Once the thread has been cut on the diagonal then hold it about an inch from the tip using your thumb and forefinger to guide it through the eye of the needle. It may help to hold the needle and thread against a contrasting background so you can see the eye and thread easier – with dark thread work against a white background, and with light thread dry a dark grey, dark green or black background. Work in a good light too. So, you’re moving the thread to the needle, not vice versa. Once the thread is through the eye by at least a 1/4 inch (6mm), pull it through with your index finger and thumb. If your eyesight is causing frustration then use the needle threader – instructions are below.
Using a Needle Threader
This little contraption usually comes with most packets of needles on purchase. There is a really thin wire that is a diamond or cone shape poking out the side of the circular top.
All you do is push the wire through the eye of the needle a little way, pop your thread through the end of the diamond shape, creating a loop, and pull the needle threader back away from the eye of the needle – the diamond shaped wire bit automatically pulls the thread through the eye and you are all ready to adjust the length, make the knot, and start stitching.
We promised to share some needle threading hacks and here they are
Needle Threading Hacks
Hack 1: Rubbing in the hand
Lay your thread across the palm of your hand, in the vicinity of the fleshy part at the base of the index finger. Now you will have to decide which hand to use depending on whether you are left or right handed. I find using the non-dominant hand to lay the thread on most convenient. Taking the needles between thumb and forefinger press down with the eye at right angles to the thread and rub back and forth vigorously – you will find the thread works its way through the eye and you can use your thumb and index finger to pull it right through.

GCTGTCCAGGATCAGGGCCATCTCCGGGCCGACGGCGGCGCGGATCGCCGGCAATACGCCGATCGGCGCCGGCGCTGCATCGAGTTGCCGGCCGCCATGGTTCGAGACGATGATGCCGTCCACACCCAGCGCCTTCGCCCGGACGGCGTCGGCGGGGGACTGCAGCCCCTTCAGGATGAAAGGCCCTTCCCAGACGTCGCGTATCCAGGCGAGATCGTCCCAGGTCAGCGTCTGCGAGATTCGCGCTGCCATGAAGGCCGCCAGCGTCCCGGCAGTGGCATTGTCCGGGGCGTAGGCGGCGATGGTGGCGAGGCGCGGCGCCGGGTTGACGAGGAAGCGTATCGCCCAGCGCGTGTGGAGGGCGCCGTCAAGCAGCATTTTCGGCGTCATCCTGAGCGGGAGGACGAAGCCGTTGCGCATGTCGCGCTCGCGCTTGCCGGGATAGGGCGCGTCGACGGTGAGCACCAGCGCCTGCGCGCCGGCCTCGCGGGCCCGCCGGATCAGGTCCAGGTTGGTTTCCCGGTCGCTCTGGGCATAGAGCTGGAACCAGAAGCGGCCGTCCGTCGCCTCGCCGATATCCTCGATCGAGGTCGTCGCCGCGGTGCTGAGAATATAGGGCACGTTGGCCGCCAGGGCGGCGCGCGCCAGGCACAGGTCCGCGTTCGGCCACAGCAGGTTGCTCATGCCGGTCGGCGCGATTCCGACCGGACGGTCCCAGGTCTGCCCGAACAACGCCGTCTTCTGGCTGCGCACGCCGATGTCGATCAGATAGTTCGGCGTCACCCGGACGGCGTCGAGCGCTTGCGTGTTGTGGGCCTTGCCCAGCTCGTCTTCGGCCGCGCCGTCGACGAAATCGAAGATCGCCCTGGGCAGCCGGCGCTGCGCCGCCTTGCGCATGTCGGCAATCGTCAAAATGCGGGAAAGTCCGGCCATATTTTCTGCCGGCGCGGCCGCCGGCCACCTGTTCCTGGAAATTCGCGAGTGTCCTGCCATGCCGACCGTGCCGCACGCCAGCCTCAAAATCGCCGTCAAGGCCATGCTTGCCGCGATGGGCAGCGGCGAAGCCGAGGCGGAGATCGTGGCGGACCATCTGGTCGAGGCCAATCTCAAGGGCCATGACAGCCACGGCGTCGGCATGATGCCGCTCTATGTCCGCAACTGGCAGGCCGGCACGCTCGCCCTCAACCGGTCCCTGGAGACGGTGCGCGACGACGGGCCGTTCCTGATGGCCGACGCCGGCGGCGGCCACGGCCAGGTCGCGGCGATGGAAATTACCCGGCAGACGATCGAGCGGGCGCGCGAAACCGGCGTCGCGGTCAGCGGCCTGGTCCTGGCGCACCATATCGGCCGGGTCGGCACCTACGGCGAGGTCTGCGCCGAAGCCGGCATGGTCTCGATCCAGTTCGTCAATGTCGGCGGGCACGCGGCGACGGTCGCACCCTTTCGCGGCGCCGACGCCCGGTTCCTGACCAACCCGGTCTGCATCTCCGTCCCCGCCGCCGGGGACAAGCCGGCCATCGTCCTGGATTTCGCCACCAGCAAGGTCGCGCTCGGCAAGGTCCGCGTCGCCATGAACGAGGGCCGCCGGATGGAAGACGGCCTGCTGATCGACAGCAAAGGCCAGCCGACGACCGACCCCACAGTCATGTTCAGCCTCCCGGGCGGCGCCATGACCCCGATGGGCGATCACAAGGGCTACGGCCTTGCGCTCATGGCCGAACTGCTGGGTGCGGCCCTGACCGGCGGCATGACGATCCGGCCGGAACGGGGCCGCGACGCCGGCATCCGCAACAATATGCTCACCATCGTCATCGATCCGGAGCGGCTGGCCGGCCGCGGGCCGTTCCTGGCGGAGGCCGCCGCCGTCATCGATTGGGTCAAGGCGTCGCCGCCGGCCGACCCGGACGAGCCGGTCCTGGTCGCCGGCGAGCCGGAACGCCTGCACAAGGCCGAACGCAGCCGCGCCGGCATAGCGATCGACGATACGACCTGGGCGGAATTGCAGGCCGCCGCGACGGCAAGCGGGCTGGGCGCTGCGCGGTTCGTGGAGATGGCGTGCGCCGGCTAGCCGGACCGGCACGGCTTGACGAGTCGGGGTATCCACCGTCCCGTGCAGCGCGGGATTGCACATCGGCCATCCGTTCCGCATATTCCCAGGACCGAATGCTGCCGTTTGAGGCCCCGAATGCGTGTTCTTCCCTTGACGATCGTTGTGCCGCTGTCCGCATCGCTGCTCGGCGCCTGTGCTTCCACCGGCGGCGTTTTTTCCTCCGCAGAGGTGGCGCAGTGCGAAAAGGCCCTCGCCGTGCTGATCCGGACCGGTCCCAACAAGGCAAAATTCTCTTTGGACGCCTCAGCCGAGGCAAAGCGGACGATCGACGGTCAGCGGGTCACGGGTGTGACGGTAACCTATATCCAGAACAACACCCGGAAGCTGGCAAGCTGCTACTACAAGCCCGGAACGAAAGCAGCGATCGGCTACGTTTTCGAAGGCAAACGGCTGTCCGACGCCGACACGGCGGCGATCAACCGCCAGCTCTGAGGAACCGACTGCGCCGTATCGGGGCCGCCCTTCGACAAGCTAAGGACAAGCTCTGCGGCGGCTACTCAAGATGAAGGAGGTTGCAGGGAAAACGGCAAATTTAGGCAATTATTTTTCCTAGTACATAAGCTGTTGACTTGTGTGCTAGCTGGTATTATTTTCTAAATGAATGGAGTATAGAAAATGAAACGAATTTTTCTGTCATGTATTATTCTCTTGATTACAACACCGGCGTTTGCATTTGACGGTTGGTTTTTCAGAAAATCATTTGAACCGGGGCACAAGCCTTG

Hack 2: Needle to the Thread, aka the Pinch Method
Hold the thread in your non-dominant hand, between index finger and thumb, with the thread just poking out between the pads. Now using your dominant hand line up the eye of the needle with the tiny bit of cotton poking out and press the needle between finger and thumb pads – with nowhere else to go the thread will slip through the eye of the needle and then can be carefully pulled through.
Hack 3: Use a Toothbrush
Lay the toothbrush on its back on a flat surface, bristles facing upwards. Lay your cotton lengthways along the length of the toothbrush bristles. Holding the needle parallel to the thread, press down with the eye of the needle over the thread – one of the bristles will poke the thread through the eye of the needle in a loop for you. All you need to do is guide it further through the eye with thumb and forefinger, then pull it all the way through and you are ready to sew.